Hospices in Kazakhstan differ in many respects from similar institutions in developed countries. First of all, they are funded by the state, while in many countries up to 80% of the hospice budget is made up of charitable contributions, donations from individuals and companies, contributions of state and non-governmental organizations and religious foundations.

Many Kazakhstanis cannot take advantage of high-tech diagnostic methods and innovative treatment, including radiation therapy. Currently, in Kazakhstan, no more than 30% of patients are provided with radiation therapy. In Kazakhstan, medical information systems are poorly integrated to monitor treatment and follow-up of cancer patients, and there are no systems for archiving and transmitting radiological images. A big problem is the shortage of oncologists, currently this figure is more than 40%. Due to these problems in Kazakhstan, the five-year survival rate of patients with malignant neoplasms has not been achieved. This indicator is the main indicator of the effectiveness of the provision of cancer care. [7]

Conclusion. Thus, the provision of palliative care in Kazakhstan is in its infancy. It is characterized by a shortage of medical personnel and specialized beds, despite high morbidity rates. Palliative care, as an integral part of the oncological service, does not have its own unified, standardized legal basis for its activity. In this regard, a number of recommendations are proposed for improving the service for the provision of palliative care and the development of this area in the country as a whole.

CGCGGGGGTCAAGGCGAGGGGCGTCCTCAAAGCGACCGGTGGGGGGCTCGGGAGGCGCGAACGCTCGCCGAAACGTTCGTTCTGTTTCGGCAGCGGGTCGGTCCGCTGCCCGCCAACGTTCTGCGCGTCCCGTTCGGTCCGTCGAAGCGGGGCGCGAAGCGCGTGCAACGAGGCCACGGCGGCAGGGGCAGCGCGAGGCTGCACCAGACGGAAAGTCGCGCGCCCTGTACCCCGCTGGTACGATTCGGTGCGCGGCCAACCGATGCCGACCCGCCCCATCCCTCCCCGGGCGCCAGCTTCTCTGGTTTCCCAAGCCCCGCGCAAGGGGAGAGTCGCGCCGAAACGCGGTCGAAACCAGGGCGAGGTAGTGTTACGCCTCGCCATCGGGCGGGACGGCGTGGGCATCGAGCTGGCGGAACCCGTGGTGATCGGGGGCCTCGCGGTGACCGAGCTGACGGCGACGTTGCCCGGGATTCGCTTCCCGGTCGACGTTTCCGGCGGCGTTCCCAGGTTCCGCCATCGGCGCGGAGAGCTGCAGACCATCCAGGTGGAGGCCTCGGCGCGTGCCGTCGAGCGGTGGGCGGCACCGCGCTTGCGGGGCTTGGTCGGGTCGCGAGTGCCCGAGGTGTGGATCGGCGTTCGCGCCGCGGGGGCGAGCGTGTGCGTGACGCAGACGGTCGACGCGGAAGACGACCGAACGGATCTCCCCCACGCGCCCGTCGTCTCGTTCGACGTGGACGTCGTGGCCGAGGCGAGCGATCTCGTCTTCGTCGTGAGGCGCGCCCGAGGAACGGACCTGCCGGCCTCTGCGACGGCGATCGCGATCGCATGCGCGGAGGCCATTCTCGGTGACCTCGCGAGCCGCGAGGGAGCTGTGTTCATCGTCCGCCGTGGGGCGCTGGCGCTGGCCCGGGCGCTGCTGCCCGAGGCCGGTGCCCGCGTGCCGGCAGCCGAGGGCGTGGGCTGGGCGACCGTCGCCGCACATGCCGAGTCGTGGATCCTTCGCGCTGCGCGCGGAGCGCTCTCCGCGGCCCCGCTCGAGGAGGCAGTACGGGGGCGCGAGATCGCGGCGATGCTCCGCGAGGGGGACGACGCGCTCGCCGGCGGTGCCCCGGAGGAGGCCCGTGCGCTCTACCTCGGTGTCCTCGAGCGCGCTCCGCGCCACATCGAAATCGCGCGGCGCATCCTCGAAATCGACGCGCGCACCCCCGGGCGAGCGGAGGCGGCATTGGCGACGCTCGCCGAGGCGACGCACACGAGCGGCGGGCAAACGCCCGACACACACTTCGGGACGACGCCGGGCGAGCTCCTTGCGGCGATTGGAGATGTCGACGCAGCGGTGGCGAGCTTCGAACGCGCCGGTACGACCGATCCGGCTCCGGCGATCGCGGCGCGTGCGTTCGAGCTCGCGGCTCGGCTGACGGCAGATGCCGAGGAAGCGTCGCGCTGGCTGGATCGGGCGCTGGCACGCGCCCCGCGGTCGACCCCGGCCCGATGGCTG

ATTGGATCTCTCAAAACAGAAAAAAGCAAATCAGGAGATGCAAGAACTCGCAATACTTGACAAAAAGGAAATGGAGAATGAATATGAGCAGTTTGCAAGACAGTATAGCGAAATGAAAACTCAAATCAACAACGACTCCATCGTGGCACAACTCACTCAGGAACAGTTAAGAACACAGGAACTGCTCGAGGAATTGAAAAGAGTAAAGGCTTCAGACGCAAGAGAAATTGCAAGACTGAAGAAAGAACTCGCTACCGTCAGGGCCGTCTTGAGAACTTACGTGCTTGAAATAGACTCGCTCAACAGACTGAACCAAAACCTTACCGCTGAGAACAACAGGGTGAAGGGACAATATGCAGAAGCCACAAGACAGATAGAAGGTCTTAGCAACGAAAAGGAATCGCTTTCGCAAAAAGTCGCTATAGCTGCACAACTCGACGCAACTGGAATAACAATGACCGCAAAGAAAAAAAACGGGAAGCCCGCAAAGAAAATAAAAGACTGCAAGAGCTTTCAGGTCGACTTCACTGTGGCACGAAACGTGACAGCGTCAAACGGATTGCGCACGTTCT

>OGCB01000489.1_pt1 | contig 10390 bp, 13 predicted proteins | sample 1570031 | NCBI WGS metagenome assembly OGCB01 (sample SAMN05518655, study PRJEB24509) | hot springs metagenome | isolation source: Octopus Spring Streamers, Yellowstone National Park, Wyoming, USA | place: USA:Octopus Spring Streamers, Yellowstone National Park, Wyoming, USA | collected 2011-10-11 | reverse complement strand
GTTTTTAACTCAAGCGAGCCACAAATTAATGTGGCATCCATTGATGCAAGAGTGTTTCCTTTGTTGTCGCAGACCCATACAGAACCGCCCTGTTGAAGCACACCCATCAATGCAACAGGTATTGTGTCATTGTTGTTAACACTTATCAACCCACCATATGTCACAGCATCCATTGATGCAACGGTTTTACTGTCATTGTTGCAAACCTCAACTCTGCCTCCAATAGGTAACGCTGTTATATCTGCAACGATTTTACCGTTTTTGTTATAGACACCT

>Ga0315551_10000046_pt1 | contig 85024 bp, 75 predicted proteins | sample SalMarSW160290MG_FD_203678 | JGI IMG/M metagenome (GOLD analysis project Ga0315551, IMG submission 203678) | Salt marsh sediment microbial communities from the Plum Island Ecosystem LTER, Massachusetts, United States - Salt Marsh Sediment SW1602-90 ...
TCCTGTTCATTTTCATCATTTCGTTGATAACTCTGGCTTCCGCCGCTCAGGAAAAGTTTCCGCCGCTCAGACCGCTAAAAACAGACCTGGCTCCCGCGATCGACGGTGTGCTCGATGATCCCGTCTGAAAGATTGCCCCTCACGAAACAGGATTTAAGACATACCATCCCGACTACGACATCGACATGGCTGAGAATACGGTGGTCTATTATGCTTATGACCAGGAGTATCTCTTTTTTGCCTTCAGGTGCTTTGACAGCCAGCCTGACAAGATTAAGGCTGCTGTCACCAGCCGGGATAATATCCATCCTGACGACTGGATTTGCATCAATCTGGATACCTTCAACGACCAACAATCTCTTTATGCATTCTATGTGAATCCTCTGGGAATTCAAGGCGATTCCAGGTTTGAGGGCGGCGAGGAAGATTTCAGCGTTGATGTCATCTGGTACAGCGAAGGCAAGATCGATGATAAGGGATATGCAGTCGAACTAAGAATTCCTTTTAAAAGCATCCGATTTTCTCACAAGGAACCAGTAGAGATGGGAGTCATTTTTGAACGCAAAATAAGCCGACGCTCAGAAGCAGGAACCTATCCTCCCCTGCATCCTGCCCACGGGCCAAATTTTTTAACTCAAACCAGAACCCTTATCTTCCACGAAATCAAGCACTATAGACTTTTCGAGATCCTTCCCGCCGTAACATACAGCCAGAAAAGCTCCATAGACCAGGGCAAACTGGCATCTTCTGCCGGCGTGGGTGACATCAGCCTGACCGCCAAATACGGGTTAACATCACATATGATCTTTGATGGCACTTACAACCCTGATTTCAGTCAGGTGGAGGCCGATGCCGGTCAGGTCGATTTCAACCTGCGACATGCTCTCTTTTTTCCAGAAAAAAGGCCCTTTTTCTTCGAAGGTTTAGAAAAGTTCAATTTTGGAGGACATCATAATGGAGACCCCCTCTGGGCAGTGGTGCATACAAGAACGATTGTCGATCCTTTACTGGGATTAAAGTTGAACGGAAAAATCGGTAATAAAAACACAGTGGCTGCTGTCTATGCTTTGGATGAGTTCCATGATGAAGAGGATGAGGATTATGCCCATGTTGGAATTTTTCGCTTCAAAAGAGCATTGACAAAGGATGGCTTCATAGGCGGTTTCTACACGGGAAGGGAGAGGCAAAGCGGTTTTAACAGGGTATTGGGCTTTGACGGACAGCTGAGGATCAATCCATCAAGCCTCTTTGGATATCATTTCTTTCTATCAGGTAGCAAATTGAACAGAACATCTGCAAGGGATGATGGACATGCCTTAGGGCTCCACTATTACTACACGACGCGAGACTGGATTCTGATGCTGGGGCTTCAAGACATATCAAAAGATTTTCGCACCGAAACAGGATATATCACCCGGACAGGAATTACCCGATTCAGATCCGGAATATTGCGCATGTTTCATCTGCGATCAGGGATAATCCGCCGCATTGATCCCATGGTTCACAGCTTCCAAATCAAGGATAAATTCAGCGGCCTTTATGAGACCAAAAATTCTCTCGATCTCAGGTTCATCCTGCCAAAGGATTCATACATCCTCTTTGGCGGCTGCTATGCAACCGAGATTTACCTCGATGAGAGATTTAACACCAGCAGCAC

Recommended solutions to the named problems:

  1. Approval of state standards for the provision of palliative care.
  2. Development of a system of statistical registration of patients in need of palliative care and calculation of the need for narcotic drugs.
  3. Reducing administrative barriers to access to pain medications.
  4. Increase in funds allocated for the purchase of narcotic drugs, including within the guaranteed volume of free medical care to the population.
  5. Development and implementation of guidelines for medical practitioners on pain relief and palliative care.

List of used literature.

  1. Novikov G.A., Osipova N.A., Starinskiy V.V. and other Organization of palliative care for cancer patients and the prospects for its improvement. Oncology Issues 1995; 2: 27-28.
  2. Pharmaceutical Review of Kazakhstan: Palliative care in Kazakhstan - problems and solutions. URL: (date accessed: 01.04.2018)
  3. Pharmacotherapy of chronic pain syndrome in adult patients in the provision of palliative care in inpatient and outpatient settings, guidelines, “Federal Medical Research Center named after P.A. Herzen "of the Ministry of Health of the Russian Federation, Moscow
  4. Pharmaceutical Bulletin: Kazakhstan occupies one of the last places in the world for the consumption of opioids for medical purposes. URL: poslednixmest-v-mire-po-potrebleniju-opioidov-v-medtseljax.html#.WxETv1Uza70
  5. Kazakhstan Association for Palliative Care: Palliative Care in Kazakhstan. URL:
  6. Methods of calculating the need for drugs containing drugs in the provision of palliative care in a medical organization strategic research under the Presidents of the Republic of Kazakhstan) / №3 (55), September / 2017, 6-20 p.
  7. Order of the Minister of Health and Social Development of the Republic of Kazakhstan from January 26, 2015 № 32
Year: 2021
City: Shymkent
Category: Medicine